18402. Shantytown

Right  behind  that  model  canal  boat,  there  used  to  be  a  part  of  Cumberland  called  Shantytown.  There  were  wooden  houses  there,  too,  two  stories,  some  say  like  an  old  west  town.  There's  this  street  called  Wineow  Street,  not  because  there  were  winos  there,  that  was  just  a  family  name.  But  it  fit.  It's  still  there.  You  can  see  it  today.
There  were  saloons  like  Bill  Colby's  and  Mike  Clark's.  Not  to  mention  Aunt  Susan's  House  of  the  Rising  Sun  and  Louise's  Den  of  Iniquity.  The  red  light  district.  Kind  of  a  rough  place.
Theodore  Lizer,  an  old  boatman,  remembered,  "Three  saloons  right  there  in  Shantytown,  they'd  go  over  and  drink  beer.  Nickel  for  a  bottle  of  beer...And  we  used  to  sit  out  there  on  the  hatch  and  drink  beer  at  night.  Kids.  Course  you  could  drink  a  lot  of  beer  then  and  it  didn't  hurt  you...this  beer  nowadays...it's  got  stuff  in  it."
Now  anytime  you  have  drinking,  you're  going  to  have  fighting,  too.
Benjamin  Garrish  recalled,  "We'd  go  fighting  all  the  time.  You  had  to  be  pretty  rough  to  be  on  the  canal...We'd  fight  the  colored  boys.  We  didn't  like  them.  It  wasn't  like  it  is  now..."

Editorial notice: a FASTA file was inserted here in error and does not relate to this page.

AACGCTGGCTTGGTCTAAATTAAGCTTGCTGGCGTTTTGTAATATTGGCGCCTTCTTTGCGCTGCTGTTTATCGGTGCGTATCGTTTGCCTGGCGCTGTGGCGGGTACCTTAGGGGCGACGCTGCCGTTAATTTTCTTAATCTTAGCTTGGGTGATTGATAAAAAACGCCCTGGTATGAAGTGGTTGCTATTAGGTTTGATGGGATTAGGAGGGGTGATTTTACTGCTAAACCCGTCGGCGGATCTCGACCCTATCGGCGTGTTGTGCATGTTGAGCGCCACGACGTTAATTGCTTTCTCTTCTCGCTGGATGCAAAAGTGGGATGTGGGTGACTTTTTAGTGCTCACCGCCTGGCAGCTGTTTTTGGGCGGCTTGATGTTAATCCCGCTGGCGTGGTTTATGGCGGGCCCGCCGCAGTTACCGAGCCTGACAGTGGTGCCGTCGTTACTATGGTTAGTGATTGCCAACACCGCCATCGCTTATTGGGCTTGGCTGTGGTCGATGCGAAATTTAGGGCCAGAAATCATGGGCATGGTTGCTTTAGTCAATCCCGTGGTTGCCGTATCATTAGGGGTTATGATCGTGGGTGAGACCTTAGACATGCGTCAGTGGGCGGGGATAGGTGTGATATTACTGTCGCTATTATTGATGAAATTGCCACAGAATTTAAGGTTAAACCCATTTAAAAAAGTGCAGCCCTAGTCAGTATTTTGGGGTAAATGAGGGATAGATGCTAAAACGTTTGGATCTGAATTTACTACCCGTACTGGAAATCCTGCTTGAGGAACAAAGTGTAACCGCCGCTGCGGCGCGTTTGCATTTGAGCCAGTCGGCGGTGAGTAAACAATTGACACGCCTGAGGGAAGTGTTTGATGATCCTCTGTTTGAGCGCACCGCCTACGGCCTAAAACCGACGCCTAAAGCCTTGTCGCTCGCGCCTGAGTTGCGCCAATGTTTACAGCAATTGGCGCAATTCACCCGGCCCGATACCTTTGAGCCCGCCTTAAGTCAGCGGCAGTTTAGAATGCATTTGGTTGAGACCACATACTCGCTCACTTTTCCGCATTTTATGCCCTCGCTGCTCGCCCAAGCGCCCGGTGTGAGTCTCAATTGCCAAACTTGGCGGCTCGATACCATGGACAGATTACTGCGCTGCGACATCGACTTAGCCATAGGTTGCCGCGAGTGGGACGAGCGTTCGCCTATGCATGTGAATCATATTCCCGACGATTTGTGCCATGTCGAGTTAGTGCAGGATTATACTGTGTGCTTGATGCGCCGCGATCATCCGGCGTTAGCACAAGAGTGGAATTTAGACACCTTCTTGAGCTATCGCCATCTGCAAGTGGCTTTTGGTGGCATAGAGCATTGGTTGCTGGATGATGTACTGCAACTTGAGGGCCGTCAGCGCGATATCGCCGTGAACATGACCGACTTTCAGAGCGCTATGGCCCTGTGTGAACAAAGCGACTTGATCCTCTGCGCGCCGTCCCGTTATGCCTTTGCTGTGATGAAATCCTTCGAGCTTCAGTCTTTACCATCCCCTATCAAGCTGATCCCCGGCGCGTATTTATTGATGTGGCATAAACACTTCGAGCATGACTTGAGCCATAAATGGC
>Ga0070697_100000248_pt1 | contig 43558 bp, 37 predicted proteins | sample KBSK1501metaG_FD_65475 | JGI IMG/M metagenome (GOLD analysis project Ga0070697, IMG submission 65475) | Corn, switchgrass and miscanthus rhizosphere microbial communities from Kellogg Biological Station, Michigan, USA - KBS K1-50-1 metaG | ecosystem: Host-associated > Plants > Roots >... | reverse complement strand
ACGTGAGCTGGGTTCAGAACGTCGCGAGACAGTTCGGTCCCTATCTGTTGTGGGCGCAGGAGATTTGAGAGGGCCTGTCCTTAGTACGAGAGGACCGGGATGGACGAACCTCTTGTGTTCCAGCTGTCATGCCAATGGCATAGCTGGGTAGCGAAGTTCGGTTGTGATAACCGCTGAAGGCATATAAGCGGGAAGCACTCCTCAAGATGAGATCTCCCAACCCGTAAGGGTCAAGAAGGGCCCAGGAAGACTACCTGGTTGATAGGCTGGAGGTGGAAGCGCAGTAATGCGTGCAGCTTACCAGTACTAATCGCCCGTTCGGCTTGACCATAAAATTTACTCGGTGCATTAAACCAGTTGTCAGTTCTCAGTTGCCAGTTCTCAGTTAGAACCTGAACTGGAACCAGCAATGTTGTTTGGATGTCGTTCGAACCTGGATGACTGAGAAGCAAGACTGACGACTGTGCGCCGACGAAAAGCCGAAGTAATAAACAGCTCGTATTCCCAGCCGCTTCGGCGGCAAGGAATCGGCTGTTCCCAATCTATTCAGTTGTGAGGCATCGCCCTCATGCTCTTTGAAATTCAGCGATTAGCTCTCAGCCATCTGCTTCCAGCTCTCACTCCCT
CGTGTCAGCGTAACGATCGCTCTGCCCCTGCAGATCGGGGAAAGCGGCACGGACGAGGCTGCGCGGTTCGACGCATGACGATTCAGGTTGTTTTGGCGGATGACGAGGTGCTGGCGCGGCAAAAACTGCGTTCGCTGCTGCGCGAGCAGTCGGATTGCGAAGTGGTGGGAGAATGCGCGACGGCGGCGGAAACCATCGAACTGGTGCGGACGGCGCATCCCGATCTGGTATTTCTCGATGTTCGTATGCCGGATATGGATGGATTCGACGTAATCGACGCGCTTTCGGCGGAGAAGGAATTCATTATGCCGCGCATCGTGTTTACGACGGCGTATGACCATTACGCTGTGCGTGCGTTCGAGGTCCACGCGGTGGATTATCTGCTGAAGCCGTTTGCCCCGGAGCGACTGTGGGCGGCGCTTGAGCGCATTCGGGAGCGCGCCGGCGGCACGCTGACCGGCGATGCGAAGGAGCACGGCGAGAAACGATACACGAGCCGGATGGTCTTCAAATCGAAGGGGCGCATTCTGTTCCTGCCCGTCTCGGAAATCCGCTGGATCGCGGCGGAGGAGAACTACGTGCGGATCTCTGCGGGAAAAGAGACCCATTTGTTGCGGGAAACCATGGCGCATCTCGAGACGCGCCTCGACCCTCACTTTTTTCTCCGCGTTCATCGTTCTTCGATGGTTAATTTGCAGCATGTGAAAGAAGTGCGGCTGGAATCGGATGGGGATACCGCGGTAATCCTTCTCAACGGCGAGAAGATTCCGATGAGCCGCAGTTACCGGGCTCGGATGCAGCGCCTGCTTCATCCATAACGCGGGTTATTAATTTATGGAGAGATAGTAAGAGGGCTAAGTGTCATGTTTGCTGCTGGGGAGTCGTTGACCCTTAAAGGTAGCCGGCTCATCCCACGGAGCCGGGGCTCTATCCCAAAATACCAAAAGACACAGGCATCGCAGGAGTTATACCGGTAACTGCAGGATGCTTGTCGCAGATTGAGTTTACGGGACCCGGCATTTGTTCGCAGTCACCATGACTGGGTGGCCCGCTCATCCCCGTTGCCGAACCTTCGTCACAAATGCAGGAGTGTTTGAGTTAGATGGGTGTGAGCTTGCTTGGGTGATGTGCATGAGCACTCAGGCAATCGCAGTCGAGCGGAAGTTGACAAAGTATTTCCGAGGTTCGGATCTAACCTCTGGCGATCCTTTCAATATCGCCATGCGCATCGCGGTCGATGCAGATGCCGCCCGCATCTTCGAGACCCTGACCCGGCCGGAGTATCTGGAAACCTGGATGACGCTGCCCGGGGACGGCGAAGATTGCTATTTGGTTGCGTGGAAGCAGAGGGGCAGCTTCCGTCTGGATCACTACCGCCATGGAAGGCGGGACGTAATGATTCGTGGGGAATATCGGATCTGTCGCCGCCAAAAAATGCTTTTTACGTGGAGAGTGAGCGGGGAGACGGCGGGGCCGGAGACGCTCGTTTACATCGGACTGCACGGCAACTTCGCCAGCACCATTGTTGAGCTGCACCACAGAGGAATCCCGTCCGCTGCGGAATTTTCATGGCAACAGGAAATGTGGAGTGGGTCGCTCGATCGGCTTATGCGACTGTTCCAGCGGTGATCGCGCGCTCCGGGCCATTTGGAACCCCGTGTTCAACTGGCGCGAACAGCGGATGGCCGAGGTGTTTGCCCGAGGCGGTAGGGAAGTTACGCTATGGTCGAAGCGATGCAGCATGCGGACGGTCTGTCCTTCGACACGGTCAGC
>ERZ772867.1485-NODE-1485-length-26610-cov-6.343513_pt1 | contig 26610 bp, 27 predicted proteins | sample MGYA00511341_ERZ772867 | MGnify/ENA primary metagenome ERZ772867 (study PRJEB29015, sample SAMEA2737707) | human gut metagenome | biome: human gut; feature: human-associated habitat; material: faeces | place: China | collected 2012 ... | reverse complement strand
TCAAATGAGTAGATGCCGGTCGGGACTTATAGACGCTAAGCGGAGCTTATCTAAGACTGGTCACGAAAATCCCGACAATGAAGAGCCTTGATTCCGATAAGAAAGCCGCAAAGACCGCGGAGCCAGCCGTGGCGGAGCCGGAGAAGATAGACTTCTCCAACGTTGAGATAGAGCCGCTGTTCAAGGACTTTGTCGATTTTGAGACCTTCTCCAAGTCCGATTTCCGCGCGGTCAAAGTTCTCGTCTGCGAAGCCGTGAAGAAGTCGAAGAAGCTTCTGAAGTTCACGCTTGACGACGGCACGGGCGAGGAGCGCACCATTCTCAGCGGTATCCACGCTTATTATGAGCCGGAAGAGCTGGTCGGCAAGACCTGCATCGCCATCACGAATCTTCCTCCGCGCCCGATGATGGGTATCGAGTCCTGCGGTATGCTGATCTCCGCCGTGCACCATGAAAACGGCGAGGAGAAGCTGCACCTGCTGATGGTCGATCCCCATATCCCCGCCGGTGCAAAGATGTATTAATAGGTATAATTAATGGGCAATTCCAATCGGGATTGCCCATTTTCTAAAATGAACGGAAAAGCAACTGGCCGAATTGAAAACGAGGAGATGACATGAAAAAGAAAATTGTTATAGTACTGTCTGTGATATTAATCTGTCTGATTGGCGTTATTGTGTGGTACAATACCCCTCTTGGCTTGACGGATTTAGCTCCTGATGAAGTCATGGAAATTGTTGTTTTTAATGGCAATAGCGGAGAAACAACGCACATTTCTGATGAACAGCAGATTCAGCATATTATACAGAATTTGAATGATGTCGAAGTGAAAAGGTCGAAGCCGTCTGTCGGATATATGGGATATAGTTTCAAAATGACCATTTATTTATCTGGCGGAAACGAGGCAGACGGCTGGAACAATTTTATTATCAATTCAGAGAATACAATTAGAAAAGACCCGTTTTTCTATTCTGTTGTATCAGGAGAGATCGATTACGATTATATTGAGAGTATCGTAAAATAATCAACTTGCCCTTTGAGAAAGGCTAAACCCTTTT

And  the  boatmen  even  fought  amongst  themselves.
"It  was  a  rough  place...everytime  you'd  go  over  there,  they'd  say,  'Here  comes  a  mule  skinner.  You  can  smell  him."  The  boatsmen  went  there  and  these  town  folks  they'd  make  fun  of  them  for  the  way  they  smelled  and  the  fight  was  on!  Then  we'd  go  over  and  get  stuff  at  Jones's  store  and,  by  God,  there'd  be  a  fight  going  on  outside  there,  too!  And  we'd  get  in  it!    Made  no  difference  who  you'd  hit.  You  got  hit,  you  hit  somebody.  Some  of  the  fights  were  pretty  bad."
Yep,  a  real  rough  place,  Shantytown.  Nowadays  it's  kind  of  hard  to  imagine  it  was  even  there.
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